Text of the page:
It’s unfortunate that AltaRock is having such a tough time with its enhanced geothermal systems (EGS) project in northern California. The company has suspended drilling on its first well, citing “geological anomolies,” and it plans to regroup and figure out next steps. Nobody said EGS projects would be easy, and all of this is a learning experience for AltaRock.
Meanwhile, I’m encouraged to see interest in tapping geothermal energy as a byproduct of oil and gas production in the Canadian west. A British Columbia-based company called Free Energy International has signed a deal with an undisclosed oil and gas exploration and production company in Alberta, in an area known as Swan Hills. Free Energy will build two 1-megawatt geothermal plants that take hot water — a co-product of oil and natural gas during the pumping process — and extract the heat from it to generate electricity. The $7 million project will tap wells that are around 9,000 feet deep, and temperatures of the fluids can easily reach 170 degrees F in high volumes. After the heat is extracted from the water using heat exchangers, it is used to run an Organic Rankine Cycle (ORC) power plant. The water is later pumped back into the ground. Free Energy will build, own and operate this binary cycle plant and the oil company has agreed to buy all the electricity produced for the same rate it was paying to a previous supplier.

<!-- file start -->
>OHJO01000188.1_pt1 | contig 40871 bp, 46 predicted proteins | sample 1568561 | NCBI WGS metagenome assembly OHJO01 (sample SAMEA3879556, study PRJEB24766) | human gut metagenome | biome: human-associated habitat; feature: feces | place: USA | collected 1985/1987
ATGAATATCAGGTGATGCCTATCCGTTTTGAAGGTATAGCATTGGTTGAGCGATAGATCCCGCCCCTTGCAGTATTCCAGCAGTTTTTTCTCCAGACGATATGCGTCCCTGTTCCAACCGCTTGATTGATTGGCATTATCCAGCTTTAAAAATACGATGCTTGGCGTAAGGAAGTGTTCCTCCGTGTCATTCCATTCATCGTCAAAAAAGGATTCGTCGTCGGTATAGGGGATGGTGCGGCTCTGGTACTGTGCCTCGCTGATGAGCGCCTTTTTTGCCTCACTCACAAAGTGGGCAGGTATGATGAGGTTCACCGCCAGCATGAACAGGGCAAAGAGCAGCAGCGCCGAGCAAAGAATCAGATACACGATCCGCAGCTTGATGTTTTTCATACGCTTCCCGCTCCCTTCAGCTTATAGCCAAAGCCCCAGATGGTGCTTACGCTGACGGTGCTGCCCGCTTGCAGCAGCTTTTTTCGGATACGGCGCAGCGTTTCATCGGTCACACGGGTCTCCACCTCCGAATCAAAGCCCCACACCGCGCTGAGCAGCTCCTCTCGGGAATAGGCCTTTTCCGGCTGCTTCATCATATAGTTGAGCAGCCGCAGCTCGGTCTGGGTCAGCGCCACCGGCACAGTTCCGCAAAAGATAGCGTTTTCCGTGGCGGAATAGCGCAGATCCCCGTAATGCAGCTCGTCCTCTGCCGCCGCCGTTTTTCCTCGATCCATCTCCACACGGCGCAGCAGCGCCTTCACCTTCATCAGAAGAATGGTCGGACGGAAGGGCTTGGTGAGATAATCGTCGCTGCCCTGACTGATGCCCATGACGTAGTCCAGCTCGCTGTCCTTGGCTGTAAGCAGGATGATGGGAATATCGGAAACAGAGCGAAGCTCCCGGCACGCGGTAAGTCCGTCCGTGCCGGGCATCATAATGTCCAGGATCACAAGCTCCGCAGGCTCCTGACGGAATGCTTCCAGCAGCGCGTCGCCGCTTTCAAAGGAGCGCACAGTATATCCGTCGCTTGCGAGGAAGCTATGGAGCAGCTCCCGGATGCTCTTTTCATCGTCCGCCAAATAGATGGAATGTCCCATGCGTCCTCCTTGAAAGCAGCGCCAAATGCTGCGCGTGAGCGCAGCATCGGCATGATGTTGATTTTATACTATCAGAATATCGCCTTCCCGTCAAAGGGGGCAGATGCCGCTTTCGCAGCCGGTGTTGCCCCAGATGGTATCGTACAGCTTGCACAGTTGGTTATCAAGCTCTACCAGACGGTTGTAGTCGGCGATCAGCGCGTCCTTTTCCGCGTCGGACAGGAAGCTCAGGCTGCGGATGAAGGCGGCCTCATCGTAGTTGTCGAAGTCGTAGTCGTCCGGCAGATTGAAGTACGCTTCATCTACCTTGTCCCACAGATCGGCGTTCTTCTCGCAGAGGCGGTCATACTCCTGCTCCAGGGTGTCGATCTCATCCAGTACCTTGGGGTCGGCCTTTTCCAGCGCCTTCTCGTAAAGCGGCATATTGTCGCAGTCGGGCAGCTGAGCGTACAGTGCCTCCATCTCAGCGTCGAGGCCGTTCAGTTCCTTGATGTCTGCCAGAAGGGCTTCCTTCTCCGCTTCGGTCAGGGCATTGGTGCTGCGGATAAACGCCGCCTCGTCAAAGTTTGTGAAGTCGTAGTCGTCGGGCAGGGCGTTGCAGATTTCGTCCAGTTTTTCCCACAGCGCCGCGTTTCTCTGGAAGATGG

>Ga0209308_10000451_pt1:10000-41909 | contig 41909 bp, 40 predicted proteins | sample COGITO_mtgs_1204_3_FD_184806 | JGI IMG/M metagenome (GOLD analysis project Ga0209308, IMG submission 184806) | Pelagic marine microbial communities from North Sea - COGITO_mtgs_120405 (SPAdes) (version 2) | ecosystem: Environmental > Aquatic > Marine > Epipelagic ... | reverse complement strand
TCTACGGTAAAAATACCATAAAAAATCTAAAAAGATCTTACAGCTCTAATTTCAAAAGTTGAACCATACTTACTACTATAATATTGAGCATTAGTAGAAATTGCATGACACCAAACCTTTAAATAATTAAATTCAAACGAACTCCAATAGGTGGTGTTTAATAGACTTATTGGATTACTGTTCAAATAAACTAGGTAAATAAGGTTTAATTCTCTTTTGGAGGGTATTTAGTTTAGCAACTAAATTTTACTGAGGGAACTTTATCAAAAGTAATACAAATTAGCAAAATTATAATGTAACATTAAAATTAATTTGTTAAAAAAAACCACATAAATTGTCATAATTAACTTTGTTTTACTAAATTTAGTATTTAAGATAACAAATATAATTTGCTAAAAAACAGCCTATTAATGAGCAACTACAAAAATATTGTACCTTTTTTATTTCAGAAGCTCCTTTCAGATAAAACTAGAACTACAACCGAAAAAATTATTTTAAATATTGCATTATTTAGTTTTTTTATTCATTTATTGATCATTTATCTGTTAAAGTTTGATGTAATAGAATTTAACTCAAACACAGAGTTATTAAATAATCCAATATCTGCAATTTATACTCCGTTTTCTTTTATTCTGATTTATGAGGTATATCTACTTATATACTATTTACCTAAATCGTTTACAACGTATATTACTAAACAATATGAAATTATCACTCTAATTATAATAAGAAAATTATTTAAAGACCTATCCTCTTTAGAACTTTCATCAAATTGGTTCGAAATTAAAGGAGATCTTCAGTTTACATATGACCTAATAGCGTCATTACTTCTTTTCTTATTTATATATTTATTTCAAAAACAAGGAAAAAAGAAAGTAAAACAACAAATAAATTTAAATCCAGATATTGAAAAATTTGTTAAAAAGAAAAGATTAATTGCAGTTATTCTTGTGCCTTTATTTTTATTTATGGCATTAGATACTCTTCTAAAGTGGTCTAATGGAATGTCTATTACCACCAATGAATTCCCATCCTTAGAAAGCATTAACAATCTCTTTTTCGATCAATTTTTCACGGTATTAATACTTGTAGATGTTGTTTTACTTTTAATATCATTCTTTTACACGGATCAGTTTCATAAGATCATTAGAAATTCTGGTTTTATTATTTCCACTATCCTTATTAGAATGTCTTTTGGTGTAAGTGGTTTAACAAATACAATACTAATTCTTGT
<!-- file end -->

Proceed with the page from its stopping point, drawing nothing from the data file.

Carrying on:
I’m hoping this new approach will catch on in Canada’s oil patch, the same way it’s being tried out in Texas. Indeed, a new Calgary-based company has recently been formed called Borealis Geopower, which was recently awarded $2.6 million from the Alberta Energy Research Institute to develop a similar project in the province. “Hot water resource is readily available through the existence of numerous deep, end-of-life oil and gas wells in the Canadian Foothills and the use of hot water resource for electricity production has the potential to increase energy efficiency and offer carbon offsets for the oil and gas companies,” Borealis states on its Web site.
These are the kinds of geothermal projects that could really take off, particularly if companies such as Borealis and Free Energy can prove them to be economical for oil companies trying desperately to reduce their carbon footprints as cap-and-trade approaches. If they can demonstrate this works, it will also capture the attention of the Alberta and Canadian governments. Having 100MW-plus geothermal plants built in Canada would be nice, too, but this kind of distributed geothermal energy generation makes oodles of sense and should be pursued with vigour.